November 1, 2008 4:26 pm

Really, and I’ve only been reading up an all for a little while, not only the sources we ‘like’. You missed more, to include the impact of [Saharan] desert sand/dust blown up over the Atlantic which works to suppress hurricane forming… it’s not only “watching the weather”
What you further read into what I wrote is classic… thumbs up.
Tom in Florida, totally agree with you.

Patrick Henry
November 1, 2008 4:27 pm

I feel badly about how much infant mortality we are seeing with cycle 24 sunspots.

November 1, 2008 4:28 pm

Not just Florider (sic) but in Cape Cod MA where I own oceanfront property, the insurance companies used the exaggerated hurricane predictions to cover a massive insurance rate increase mid-decade. Thank you algore for the first of many gaffes where you cost me money.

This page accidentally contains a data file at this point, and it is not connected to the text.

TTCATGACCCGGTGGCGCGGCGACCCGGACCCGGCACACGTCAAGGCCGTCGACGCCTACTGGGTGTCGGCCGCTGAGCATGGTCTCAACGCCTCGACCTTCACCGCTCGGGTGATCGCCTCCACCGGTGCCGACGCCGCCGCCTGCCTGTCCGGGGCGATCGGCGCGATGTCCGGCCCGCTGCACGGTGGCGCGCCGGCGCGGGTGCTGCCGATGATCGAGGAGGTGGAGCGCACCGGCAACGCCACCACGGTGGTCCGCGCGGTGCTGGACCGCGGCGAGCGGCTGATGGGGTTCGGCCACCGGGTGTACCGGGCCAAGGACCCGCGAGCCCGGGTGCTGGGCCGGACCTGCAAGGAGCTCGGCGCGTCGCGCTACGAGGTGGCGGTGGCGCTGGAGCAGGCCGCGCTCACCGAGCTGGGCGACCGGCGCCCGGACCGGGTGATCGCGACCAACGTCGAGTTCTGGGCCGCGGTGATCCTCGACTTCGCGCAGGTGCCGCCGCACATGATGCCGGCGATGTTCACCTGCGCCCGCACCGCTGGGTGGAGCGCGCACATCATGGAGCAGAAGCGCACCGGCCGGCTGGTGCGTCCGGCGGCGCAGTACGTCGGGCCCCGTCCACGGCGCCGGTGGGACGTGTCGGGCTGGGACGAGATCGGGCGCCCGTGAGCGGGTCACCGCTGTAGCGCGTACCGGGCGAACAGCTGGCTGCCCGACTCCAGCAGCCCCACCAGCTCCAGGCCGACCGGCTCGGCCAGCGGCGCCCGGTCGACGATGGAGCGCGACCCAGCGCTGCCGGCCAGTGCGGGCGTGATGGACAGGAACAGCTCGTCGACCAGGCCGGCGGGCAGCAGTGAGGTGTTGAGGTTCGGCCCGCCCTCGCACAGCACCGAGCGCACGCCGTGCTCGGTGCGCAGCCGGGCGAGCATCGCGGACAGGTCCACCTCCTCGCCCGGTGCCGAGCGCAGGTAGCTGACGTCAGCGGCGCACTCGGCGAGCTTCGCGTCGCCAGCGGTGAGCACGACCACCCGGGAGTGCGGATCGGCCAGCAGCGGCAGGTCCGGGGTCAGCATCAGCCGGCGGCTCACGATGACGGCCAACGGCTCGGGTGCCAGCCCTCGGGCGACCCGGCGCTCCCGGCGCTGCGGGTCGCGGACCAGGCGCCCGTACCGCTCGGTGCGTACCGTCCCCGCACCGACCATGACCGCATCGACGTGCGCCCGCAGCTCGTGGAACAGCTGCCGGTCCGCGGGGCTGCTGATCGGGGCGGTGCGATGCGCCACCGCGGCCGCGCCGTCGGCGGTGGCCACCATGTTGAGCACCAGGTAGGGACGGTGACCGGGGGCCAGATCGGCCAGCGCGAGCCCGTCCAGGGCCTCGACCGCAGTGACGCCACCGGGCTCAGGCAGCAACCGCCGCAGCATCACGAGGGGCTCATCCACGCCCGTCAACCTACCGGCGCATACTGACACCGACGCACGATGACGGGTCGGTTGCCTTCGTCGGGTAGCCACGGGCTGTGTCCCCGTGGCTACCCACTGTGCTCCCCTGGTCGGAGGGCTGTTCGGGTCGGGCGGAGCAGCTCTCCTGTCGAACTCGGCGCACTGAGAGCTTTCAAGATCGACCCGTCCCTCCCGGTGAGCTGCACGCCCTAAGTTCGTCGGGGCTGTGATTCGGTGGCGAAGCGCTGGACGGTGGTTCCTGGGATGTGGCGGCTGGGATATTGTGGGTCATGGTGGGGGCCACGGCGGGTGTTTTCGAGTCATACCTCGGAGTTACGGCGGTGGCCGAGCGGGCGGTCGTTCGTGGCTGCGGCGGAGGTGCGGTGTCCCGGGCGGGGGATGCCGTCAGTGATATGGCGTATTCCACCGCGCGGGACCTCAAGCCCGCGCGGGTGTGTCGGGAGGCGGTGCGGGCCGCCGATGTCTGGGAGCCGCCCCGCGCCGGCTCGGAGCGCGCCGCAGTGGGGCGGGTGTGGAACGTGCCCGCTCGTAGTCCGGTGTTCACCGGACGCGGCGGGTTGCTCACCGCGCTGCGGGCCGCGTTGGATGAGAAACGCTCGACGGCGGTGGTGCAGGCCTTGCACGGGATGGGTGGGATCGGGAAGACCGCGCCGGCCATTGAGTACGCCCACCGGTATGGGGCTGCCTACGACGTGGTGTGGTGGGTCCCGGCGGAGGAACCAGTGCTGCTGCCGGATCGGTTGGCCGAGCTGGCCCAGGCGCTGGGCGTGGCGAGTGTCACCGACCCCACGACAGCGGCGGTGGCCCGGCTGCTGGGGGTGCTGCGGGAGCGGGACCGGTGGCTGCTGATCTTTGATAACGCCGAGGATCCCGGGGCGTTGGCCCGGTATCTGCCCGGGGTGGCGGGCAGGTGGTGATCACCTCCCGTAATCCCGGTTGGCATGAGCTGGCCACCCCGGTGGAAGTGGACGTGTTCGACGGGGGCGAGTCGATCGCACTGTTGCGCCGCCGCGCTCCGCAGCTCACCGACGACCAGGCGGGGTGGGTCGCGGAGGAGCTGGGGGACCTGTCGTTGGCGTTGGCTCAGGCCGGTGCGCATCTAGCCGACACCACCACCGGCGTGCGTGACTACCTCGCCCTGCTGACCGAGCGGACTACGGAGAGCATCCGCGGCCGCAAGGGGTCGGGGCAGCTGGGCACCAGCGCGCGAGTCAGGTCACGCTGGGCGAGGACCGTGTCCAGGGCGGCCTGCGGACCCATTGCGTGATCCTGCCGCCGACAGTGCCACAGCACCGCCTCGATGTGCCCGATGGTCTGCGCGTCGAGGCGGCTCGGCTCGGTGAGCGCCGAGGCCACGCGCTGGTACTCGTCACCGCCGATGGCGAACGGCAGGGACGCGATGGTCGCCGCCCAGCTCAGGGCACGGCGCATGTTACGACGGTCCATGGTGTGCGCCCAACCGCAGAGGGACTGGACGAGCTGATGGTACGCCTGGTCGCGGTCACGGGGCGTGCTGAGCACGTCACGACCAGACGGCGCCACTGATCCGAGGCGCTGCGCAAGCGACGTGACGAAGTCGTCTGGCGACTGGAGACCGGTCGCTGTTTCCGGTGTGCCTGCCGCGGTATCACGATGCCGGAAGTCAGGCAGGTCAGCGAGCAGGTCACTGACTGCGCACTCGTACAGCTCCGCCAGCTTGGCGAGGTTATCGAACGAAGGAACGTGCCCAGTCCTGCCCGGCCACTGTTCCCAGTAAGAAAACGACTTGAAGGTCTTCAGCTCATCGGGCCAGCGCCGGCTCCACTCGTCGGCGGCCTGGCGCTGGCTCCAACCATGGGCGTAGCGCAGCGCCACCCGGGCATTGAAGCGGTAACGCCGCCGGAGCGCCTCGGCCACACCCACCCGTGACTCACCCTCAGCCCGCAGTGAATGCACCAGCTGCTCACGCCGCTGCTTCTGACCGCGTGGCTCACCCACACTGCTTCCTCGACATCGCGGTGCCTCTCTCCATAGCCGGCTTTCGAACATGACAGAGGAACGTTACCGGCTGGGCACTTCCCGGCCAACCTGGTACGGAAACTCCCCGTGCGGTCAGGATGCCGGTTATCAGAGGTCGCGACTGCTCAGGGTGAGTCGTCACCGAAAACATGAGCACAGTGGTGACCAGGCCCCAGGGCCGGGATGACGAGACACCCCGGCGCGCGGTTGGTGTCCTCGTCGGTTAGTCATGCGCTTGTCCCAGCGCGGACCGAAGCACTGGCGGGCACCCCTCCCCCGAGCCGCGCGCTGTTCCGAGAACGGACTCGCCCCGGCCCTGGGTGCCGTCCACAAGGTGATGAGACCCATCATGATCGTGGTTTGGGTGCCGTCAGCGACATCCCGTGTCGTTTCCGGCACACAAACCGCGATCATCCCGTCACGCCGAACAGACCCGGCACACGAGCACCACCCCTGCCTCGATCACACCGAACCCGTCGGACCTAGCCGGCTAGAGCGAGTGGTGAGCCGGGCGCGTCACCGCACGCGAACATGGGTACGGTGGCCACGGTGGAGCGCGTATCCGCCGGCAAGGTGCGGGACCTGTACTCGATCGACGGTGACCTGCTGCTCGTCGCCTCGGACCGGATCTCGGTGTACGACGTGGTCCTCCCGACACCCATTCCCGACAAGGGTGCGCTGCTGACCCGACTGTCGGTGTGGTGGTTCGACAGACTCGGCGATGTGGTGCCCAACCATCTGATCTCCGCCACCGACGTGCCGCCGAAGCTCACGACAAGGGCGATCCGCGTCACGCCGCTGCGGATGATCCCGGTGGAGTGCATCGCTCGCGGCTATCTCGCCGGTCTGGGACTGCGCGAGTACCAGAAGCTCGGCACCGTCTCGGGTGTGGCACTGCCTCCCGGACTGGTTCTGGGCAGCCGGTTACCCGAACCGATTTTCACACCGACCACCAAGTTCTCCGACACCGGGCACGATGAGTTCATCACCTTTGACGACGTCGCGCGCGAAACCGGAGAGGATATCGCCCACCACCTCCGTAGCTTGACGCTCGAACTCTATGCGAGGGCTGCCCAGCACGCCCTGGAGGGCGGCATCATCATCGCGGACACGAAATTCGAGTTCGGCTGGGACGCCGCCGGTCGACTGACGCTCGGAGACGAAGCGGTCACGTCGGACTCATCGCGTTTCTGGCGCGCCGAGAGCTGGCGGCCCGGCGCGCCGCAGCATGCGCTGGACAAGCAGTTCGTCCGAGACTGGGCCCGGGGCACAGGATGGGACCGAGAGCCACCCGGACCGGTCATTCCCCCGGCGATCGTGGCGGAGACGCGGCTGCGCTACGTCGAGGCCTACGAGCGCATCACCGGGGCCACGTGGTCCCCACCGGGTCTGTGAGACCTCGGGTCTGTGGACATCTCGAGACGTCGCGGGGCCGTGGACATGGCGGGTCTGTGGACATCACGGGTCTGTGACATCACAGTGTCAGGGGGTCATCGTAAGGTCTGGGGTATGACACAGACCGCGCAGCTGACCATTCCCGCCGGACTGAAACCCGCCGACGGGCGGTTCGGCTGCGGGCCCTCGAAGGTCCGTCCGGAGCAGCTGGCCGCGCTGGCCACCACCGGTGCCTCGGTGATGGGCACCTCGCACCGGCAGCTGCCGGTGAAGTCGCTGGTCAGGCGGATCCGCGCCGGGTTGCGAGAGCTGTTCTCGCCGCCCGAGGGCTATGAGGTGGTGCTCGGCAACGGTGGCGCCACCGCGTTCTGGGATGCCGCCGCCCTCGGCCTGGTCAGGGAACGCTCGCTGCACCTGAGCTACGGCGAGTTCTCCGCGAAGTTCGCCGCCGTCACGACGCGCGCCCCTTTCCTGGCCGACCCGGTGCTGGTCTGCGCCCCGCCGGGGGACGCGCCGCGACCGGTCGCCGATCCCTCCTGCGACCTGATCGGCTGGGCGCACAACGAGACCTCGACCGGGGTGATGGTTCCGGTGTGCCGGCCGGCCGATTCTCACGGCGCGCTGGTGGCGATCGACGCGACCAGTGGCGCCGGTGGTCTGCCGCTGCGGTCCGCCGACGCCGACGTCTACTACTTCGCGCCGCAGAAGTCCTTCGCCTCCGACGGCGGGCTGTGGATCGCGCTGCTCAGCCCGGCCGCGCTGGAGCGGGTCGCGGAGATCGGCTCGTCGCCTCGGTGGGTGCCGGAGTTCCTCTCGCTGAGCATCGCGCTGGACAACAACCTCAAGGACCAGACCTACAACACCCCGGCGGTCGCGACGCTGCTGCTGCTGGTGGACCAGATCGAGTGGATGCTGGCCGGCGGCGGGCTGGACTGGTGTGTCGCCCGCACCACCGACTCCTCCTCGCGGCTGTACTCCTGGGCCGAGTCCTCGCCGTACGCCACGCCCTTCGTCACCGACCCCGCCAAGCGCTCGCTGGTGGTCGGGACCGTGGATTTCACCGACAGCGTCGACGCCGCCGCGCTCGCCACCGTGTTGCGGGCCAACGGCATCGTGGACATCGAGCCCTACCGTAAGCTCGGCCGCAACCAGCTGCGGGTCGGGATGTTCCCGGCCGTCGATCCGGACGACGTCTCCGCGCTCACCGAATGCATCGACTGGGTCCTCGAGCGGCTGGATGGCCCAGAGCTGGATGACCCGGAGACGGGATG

Tom in Florida
November 1, 2008 4:33 pm

Kohl Piersen: “Can’t blame the insurance companies for putting up their premiums.”
Nor do I, unless they use ridiculous models that were based on a simplistic notion that “as SST goes up the number and intensity of hurricanes increases” and then get away with it because of people like Algore and his legions of fear mongers.

November 1, 2008 4:49 pm

Previous post and this for G Alstum: Possibly the comparison of a 1.6 litre 4 cylinder doing 9000 rpm versus a 5 litre V6 doing 2500 rpm would be a good analogy to “size matters”. Ike had massive surprises as my friends in Galveston and Houston came to find out.

November 1, 2008 5:07 pm

In 2008, not a single Taiphoon has landed here in Japan. This has happened only 3 times since 1951 when they started to keep such records in Japan. There were totoal of 18 Taiphoons recorded this year (average is 23.1). GW was to bring increase size and number of Taiphoons.